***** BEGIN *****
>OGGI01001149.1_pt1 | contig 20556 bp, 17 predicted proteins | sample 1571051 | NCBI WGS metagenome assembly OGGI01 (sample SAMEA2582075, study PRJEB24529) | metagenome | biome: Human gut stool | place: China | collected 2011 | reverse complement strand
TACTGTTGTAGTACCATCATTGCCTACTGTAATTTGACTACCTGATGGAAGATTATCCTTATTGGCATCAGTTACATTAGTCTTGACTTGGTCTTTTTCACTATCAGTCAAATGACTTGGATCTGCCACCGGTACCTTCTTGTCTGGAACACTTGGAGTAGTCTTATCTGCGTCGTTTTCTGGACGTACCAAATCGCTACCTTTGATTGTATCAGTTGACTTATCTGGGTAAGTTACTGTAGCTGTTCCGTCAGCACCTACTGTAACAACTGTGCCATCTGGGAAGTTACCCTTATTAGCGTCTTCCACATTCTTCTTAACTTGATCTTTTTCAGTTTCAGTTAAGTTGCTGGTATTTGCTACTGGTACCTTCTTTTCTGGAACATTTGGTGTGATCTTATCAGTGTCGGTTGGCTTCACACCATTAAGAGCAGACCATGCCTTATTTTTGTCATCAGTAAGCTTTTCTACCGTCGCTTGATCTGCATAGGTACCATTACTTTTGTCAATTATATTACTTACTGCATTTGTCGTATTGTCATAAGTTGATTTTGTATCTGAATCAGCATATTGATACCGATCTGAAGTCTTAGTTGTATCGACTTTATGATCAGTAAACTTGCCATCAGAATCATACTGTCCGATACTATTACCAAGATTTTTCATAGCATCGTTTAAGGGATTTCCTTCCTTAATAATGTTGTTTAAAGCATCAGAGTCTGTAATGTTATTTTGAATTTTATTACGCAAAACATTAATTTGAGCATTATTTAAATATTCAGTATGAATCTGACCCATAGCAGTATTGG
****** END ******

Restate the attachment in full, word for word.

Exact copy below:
>OGGI01001149.1_pt1 | contig 20556 bp, 17 predicted proteins | sample 1571051 | NCBI WGS metagenome assembly OGGI01 (sample SAMEA2582075, study PRJEB24529) | metagenome | biome: Human gut stool | place: China | collected 2011 | reverse complement strand
TACTGTTGTAGTACCATCATTGCCTACTGTAATTTGACTACCTGATGGAAGATTATCCTTATTGGCATCAGTTACATTAGTCTTGACTTGGTCTTTTTCACTATCAGTCAAATGACTTGGATCTGCCACCGGTACCTTCTTGTCTGGAACACTTGGAGTAGTCTTATCTGCGTCGTTTTCTGGACGTACCAAATCGCTACCTTTGATTGTATCAGTTGACTTATCTGGGTAAGTTACTGTAGCTGTTCCGTCAGCACCTACTGTAACAACTGTGCCATCTGGGAAGTTACCCTTATTAGCGTCTTCCACATTCTTCTTAACTTGATCTTTTTCAGTTTCAGTTAAGTTGCTGGTATTTGCTACTGGTACCTTCTTTTCTGGAACATTTGGTGTGATCTTATCAGTGTCGGTTGGCTTCACACCATTAAGAGCAGACCATGCCTTATTTTTGTCATCAGTAAGCTTTTCTACCGTCGCTTGATCTGCATAGGTACCATTACTTTTGTCAATTATATTACTTACTGCATTTGTCGTATTGTCATAAGTTGATTTTGTATCTGAATCAGCATATTGATACCGATCTGAAGTCTTAGTTGTATCGACTTTATGATCAGTAAACTTGCCATCAGAATCATACTGTCCGATACTATTACCAAGATTTTTCATAGCATCGTTTAAGGGATTTCCTTCCTTAATAATGTTGTTTAAAGCATCAGAGTCTGTAATGTTATTTTGAATTTTATTACGCAAAACATTAATTTGAGCATTATTTAAATATTCAGTATGAATCTGACCCATAGCAGTATTGG